The Glorious Assumption – Our Joyful Hope

The Assumption of Mary, Mother of God, Year A.
Revelation 11:19; 12:1-6,10 – 1Corinthians 15:20-26 – Luke 1:39-56.

The Church asserts the dogma that “the Immaculate Mother of God, the ever-Virgin Mary, having completed the course of her earthly life, was assumed body and soul into heavenly glory”. The joyful Solemnity of the Assumption of the Blessed Virgin Mary places before us the final act of Our Lady’s earthly pilgrimage. Mary, as a teenaged girl from Nazareth, humbly and willingly acquiesced to God’s invitation to become the spouse of the Holy Spirit. She gave Jesus to the world, and she was there for her Son every step of the way from His Incarnation to His Ascension. At the point of her death, she was spared from corporal corruption, and was brought body and soul into heaven. As Queen of Heaven, she alone is worthy to intercede for us at the right-hand of Her Son, and to welcome her many adopted children from this world into the next. She, who was conceived without the taint of Original sin, had nothing to keep her from being welcomed straight into heaven. What she accomplished is what we all hope for ourselves; that is, that we may have the hope of heaven at the end of physical life. Mary’s Assumption is ‘Mary’s Easter’, in which she participates in Christ’s complete victory over sin and death. That is why this Solemnity honours the greatness of God, the dignity of humanity and the destiny of the Church!

The Solemnity we celebrate today is the conclusion of Mary’s acceptance of God’s plan for her to be the Mother of His Son. Tradition tells us that she presented herself to God in the Temple. Consecrated to God, she bore Jesus, the Holy One of God, in her womb, and it was she who presented Jesus, the Son of God, to God the Father in the Temple. Being sublimely graced by God, however, did not insulate her from living out the normal day-to-day experience of every human being. As the first believer and disciple of Jesus (for she heard the Word and kept it (Lk 11:27f), she was active and co-operative in His ministry; she kept going through fair days and foul, experiencing both the sunshine and storms that are part of everyday life, and she surrendered herself in obedience to His will, even at the foot of the cross.

The way in which Mary responded to God is the exemplar of the response we too must make to God. Her whole life embodied a proclamation of the greatness of God. Preserved from the sin of Adam, she realized that God was working out through her God’s plan to remedy the Fall, and so she confessed in the Magnificat: “The Almighty has done great things for me, and Holy is His name”. She realized too that her human dignity was not reserved solely to her, but was that which God willed for all humanity. That is why she is an example of a liberated woman, living, moving and working in accordance with the will of the triune God.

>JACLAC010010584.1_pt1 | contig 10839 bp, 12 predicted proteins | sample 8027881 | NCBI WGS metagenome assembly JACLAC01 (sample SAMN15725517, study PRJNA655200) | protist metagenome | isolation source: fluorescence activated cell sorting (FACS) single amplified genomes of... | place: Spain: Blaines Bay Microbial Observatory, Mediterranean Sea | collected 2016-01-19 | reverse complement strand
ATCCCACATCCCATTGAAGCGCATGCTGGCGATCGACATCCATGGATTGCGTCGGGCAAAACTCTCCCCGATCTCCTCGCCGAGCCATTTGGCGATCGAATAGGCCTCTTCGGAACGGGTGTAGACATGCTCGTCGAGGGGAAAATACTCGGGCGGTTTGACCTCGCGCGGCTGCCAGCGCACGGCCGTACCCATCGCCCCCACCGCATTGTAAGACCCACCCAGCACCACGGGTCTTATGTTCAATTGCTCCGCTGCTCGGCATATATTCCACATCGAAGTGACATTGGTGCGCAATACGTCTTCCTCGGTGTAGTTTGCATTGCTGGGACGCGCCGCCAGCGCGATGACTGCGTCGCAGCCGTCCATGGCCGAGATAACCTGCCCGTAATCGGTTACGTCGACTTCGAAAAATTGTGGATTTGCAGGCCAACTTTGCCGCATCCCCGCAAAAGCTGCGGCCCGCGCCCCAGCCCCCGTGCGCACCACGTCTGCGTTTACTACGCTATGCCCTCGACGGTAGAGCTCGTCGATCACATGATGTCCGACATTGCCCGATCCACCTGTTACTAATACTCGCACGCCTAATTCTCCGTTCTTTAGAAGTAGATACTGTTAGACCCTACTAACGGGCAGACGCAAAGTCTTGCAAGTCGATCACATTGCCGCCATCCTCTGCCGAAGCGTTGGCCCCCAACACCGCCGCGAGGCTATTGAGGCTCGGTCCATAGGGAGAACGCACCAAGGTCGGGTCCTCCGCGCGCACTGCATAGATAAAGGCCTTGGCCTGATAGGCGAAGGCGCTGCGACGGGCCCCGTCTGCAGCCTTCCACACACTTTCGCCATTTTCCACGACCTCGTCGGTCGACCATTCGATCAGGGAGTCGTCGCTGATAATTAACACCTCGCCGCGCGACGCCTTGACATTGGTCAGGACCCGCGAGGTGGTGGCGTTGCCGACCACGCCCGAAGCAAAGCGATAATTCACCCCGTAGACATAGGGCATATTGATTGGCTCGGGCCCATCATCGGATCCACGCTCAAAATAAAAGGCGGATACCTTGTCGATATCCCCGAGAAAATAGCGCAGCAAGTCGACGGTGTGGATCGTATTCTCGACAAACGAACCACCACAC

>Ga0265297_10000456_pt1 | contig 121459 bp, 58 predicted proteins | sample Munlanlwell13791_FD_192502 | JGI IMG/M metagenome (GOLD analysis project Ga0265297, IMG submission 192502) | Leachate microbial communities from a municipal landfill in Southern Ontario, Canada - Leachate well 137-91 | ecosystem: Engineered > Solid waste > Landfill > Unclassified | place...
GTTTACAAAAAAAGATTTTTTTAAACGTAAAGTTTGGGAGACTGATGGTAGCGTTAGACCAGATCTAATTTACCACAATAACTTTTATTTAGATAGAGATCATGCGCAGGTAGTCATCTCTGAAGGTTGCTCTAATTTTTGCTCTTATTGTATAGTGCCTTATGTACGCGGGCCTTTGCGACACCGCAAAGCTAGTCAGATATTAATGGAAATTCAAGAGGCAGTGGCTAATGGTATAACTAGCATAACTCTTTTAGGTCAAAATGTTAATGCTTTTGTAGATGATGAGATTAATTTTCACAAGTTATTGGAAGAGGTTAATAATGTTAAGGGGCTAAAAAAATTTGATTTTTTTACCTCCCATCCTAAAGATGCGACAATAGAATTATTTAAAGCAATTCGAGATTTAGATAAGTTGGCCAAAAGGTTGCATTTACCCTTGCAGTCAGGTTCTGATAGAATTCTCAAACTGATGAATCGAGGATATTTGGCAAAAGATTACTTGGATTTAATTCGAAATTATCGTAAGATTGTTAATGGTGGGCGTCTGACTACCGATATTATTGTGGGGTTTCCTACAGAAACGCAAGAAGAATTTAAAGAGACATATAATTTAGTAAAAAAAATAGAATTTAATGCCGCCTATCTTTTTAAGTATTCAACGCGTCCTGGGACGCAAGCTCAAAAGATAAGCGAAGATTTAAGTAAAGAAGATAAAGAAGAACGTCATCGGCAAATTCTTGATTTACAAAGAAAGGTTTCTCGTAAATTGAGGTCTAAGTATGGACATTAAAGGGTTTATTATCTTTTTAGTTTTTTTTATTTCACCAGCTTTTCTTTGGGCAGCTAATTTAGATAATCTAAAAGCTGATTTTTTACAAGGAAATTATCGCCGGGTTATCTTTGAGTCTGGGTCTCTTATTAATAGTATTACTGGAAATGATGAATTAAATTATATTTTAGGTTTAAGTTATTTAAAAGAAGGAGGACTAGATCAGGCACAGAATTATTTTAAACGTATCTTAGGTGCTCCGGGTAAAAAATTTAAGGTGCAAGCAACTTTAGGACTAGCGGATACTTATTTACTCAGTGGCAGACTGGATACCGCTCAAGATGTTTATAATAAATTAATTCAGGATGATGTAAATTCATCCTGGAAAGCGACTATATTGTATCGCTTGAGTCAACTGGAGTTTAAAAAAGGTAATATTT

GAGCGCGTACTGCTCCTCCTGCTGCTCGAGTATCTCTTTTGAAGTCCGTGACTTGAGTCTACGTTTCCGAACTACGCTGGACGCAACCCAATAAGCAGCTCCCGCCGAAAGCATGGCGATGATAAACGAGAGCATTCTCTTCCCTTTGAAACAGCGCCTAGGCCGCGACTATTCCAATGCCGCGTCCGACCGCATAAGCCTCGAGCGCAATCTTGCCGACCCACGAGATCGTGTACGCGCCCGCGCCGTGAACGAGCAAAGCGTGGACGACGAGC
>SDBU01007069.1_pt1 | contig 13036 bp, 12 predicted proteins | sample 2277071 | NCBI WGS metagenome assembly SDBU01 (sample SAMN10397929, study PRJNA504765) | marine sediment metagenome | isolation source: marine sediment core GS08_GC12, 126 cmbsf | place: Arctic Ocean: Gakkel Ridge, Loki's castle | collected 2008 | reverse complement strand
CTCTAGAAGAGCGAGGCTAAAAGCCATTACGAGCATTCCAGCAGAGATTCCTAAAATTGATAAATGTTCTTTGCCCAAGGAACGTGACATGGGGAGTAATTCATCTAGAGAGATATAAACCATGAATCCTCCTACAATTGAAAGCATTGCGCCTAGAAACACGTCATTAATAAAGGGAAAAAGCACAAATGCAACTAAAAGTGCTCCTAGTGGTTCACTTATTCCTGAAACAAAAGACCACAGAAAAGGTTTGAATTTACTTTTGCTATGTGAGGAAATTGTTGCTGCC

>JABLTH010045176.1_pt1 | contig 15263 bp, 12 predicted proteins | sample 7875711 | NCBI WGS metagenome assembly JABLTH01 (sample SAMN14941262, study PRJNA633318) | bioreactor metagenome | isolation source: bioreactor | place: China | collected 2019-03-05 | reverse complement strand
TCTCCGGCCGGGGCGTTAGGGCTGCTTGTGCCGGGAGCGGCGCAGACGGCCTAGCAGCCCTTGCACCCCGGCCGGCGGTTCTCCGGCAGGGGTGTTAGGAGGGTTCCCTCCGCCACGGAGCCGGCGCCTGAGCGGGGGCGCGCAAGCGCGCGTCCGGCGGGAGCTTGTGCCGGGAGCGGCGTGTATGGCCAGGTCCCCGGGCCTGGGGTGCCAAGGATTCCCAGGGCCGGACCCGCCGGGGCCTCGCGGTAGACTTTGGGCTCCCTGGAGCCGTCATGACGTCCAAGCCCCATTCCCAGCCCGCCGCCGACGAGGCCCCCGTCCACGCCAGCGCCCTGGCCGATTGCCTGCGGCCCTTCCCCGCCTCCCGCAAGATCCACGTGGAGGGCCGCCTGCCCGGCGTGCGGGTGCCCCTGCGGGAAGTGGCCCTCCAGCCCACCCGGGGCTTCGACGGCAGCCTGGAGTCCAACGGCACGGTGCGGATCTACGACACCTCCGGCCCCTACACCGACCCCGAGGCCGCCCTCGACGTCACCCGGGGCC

In the Gospel reading, Mary made the first Eucharistic Procession when she went to stay with her cousin Elizabeth in order to help her during the third trimester of her pregnancy. Mary – Our Lady of Perpetual Succour – is a champion of help and assistance. In the same way that she responded to Elizabeth’s need, and devoted herself to helping her, so she responds to our own pleadings for help, devoting herself to us, her children, and interceding for us as we go through the difficult moments of human life.

The Solemnity of Assumption delivers a message of hope to all God’s children about what will happen at the end of time when the dead will be called out from their graves (1Cor15:52). In the 2nd reading, St Paul talks about Christ as the first-born from the dead, and outlines the succession of resurrection. After Jesus, all men will be brought to life in Christ in their proper order. The glorification of Mary is the first-fruits of Christ’s redemption, and is a sign of hope to the living and to those who have passed over that, at the appointed time, we too shall be raised to the heavenly home which Christ has prepared for us. Meanwhile, it is incumbent upon us to work for the coming of the Kingdom in the ordinary, mundane, daily experiences of life, as did Mary.

What must we do?

  • Like Mary, we have to bear Jesus Christ, the Saviour and Light of the world, into the dark corners of the world, and we have to fight against evil. We have to be on our guard, because evil will always battle against goodness, and darkness will always attempt to block out the light, both inside and outside us (cf. the relation of the woman and the dragon in the 1st Reading).
  • In the gospel, Elizabeth exclaimed: Blessed is she who believed that the promise made her by the Lord would be fulfilled. It is important that we make our choices and behaviours with an eye to the afterlife, in full acceptance of the resurrection of the dead, of judgement, and of the hope of the glory of heaven which Jesus promised to those who love and serve Him. Strengthened by faith in God, and acting in accordance with His will, we will be equipped to carry on the struggle against evil in this earthly life and be enabled to keep our focus on gaining heavenly glory.

May the Blessed Virgin Mary, assumed into heaven, pray for us: that we, her children, who are still on the journey through life in this world, will be taken into the glory of heaven on the last day. Amen. Sancta Maria Assumpta, Ora pro nobis.